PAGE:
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KFC, ‘built for this environment,’ sees strong sales growth

With consumers at home, the chain’s chicken buckets sold strongly last year while the company worked to improve its drive-thru times.
KFC
Photo courtesy of KFC

Americans ate a lot of chicken in 2020, and not just wings and sandwiches.

KFC, which built its business on selling buckets of chicken to consumers looking to feed their families, has quietly been one of the strongest performing restaurant chains of the past year.

Same-store sales rose 8% at the venerable chain in the fourth quarter, parent company Yum Brands said on Thursday. That completed a year in which its same-store sales rose 5%, making 2020 one of the strongest years for the brand in recent history.

“It’s built for this environment,” Yum CEO David Gibbs told investors on Thursday. “Off-premise has been good for them. And we saw a massive increase in bucket sales.”

KFC, once the country’s largest chicken chain by a wide margin, had been struggling for years as consumer demand shifted away from its bone-in chicken and toward sandwiches, wings and chicken fingers. Sales were weak and the chain’s franchisees closed hundreds of units.

Today, KFC operates about 4,000 locations in the U.S., or about 1,500 fewer than it had 15 years ago, according to data from Restaurant Business sister company Technomic.

In the meantime, rival Chick-fil-A kept surging and is now more than twice KFC’s size, making it the country’s third-largest restaurant chain of any sort, according to Technomic. In 2004, KFC was more than twice Chick-fil-A’s size.

What’s more, smaller bone-in rival Popeyes in 2019 introduced its chicken sandwich to immense acclaim. Popeyes’ system sales rose 18% in 2019, almost entirely due to one quarter’s worth of sales from that single product.

Yet KFC has been remodeling stores and using innovative marketing to get the message out, much of which has featured attention-getting products or campaigns featuring founder Col. Sanders. That has helped same-store sales remain at least flat—it has recorded just two negative quarters since 2015, one of which was the first quarter of 2020 when dining rooms were closed, sending sales at all restaurants plunging.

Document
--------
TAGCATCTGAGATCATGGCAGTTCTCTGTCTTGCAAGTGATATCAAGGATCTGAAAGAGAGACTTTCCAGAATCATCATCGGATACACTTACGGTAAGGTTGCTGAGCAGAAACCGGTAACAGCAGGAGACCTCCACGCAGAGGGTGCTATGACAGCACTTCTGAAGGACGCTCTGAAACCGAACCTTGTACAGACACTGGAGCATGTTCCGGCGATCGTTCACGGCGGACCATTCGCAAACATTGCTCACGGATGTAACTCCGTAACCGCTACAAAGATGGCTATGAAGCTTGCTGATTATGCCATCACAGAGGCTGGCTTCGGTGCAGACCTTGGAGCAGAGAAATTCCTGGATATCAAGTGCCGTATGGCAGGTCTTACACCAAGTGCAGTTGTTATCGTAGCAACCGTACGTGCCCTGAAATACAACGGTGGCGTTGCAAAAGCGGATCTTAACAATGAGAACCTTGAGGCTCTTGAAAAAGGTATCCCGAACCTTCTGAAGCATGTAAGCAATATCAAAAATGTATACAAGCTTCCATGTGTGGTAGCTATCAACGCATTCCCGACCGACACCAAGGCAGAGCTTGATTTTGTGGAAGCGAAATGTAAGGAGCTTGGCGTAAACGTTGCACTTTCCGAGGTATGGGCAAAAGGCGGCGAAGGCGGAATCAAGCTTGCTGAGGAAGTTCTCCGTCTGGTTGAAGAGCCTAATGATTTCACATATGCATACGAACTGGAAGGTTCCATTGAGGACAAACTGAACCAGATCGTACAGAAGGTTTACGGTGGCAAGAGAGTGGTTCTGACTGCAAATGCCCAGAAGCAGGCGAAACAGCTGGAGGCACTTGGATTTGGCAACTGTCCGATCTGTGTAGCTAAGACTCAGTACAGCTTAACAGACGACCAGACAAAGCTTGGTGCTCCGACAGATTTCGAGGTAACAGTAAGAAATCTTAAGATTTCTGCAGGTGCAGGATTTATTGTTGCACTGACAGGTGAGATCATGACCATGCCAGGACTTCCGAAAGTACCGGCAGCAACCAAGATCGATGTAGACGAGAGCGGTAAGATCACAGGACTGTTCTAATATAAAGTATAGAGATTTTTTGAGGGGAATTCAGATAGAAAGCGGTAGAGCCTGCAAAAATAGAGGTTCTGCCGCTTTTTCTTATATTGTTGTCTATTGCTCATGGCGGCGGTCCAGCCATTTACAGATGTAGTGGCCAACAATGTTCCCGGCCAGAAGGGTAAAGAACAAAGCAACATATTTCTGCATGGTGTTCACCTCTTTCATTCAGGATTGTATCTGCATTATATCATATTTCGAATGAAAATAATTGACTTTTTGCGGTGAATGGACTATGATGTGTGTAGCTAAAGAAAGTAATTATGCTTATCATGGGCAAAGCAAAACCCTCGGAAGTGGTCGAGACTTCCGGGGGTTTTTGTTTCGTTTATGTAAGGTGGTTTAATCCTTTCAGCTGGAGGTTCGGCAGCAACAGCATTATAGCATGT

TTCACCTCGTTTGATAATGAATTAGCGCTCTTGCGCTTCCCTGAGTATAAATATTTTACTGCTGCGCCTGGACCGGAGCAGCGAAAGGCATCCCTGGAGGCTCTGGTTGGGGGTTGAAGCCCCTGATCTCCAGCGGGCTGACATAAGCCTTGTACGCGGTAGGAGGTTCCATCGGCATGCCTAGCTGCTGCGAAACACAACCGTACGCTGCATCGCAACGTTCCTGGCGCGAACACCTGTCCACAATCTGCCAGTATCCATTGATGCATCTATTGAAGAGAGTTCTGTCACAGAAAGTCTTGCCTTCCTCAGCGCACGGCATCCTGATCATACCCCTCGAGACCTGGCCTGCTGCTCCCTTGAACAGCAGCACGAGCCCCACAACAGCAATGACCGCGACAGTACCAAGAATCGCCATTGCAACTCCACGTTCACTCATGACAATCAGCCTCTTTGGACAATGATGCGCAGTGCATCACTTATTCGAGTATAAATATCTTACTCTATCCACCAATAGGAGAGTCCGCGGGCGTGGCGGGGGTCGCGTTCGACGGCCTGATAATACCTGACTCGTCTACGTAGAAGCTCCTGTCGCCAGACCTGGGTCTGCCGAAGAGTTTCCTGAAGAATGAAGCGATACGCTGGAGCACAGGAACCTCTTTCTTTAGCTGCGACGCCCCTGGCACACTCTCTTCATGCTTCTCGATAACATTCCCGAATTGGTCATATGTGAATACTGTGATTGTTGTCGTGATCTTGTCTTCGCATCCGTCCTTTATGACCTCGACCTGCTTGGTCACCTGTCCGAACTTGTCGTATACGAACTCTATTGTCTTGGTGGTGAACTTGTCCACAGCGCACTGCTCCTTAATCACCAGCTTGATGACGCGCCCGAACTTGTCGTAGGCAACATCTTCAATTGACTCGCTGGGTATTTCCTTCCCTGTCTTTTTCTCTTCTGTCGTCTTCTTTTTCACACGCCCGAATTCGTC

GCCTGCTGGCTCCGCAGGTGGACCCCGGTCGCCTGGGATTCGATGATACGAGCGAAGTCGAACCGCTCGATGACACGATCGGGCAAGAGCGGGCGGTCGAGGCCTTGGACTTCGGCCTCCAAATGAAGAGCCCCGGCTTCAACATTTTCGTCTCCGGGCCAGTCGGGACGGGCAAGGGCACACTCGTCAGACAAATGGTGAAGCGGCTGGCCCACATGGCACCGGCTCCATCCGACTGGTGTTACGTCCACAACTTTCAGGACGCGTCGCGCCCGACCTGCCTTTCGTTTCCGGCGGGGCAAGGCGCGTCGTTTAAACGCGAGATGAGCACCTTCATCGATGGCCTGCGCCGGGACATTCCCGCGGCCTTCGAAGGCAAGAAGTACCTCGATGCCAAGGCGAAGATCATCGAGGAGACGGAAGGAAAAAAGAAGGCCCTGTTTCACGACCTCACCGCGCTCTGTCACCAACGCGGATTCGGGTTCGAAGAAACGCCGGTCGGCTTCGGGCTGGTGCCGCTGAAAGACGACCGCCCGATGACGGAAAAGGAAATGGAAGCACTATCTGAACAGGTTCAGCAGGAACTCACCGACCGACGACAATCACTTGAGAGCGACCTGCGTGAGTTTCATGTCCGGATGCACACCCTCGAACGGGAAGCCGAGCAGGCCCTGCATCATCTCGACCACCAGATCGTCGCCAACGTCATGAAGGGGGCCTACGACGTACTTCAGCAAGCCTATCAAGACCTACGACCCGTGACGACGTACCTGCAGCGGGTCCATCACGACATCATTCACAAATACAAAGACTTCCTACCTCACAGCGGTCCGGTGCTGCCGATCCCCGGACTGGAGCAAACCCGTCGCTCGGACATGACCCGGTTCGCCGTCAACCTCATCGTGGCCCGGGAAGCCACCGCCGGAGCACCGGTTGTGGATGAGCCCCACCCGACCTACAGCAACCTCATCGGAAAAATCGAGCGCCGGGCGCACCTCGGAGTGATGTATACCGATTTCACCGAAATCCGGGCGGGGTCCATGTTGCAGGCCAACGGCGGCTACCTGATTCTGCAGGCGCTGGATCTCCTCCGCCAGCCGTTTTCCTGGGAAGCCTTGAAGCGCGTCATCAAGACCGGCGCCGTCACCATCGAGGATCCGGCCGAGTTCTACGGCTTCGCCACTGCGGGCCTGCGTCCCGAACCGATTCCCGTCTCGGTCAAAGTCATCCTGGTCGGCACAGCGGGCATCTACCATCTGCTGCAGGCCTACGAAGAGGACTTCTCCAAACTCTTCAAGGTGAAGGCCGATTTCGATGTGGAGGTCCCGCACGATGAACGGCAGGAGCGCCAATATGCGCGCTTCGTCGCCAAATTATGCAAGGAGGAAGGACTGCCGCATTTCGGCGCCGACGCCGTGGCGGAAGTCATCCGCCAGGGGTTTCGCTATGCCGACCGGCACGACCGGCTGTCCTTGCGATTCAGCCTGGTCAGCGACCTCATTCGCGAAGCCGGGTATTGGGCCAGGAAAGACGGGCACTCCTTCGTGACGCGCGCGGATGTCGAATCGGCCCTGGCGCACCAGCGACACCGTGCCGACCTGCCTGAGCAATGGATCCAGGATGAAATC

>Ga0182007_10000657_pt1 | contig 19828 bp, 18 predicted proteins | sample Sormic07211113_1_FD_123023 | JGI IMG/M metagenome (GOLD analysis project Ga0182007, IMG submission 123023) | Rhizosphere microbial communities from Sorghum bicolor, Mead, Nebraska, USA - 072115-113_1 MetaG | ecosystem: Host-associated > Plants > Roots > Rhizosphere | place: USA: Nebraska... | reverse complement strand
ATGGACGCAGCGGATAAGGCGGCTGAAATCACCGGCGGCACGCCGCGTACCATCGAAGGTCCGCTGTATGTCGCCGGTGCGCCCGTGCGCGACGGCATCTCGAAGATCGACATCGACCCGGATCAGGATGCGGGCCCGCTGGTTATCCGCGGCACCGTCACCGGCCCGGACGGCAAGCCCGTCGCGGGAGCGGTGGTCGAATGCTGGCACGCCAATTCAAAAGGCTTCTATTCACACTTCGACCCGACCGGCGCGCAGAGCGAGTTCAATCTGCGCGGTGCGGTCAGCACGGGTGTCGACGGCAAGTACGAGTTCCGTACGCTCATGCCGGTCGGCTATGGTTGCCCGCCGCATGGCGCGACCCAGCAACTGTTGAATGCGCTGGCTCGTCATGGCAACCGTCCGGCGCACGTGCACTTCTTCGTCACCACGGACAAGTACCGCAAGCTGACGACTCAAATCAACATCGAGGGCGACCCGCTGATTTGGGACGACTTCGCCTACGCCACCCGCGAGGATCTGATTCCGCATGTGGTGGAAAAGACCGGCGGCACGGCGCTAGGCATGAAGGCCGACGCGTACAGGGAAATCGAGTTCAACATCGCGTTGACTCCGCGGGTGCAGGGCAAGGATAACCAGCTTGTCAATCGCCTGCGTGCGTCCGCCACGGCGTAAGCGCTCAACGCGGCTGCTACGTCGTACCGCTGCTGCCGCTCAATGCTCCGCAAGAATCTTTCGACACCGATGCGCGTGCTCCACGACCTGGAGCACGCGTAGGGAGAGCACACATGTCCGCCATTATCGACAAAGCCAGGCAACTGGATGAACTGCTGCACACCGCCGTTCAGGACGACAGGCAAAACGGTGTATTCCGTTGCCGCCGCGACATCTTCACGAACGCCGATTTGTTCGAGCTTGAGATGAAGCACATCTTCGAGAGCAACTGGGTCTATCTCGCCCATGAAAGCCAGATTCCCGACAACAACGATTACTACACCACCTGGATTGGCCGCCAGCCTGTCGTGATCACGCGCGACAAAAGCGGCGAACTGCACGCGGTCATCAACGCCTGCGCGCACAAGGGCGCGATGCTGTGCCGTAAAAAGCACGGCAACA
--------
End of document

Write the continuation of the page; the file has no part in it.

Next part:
Since 2015 its same-store sales have averaged 2.6% growth. In the five years before that, they averaged a decline of 1.5%, according to data from Technomic and Restaurant Business.

KFC’S U.S. same-store sales growth

Source: Technomic, SEC filings

The pandemic has helped change that equation. Customers have been making larger, family-sized orders again to take a break from the monotony of the quarantine, which has generated strong sales of its meal replacements—those buckets of chicken.

The company has its own upgraded chicken sandwich coming this month. That sandwich, under development for some time, is in 20% of the chain’s U.S. locations and is poised to expand to the rest of them by the end of the month. “We’re pleased with how it’s increased the mix of sandwiches,” Gibbs said.

The company is also working aggressively to improve speed through its drive-thrus. Gibbs said on Tuesday that KFC cut 16 seconds off the average in the last three months of the year. Gibbs also said that a promotion offering customers free chicken tenders with orders through the third-party delivery company DoorDash helped digital sales during the period. Digital sales now represent in the “high single digits” as a percentage of all orders, Gibbs said.

The new year, meanwhile, appears to be starting off particularly strong—same-store sales at all four Yum concepts, including Pizza Hut, Taco Bell and Habit Burger, were up in the “mid-teens” in January, CFO Chris Turner said. That was due in part to the stimulus, though he said the impact from it is “waning.”

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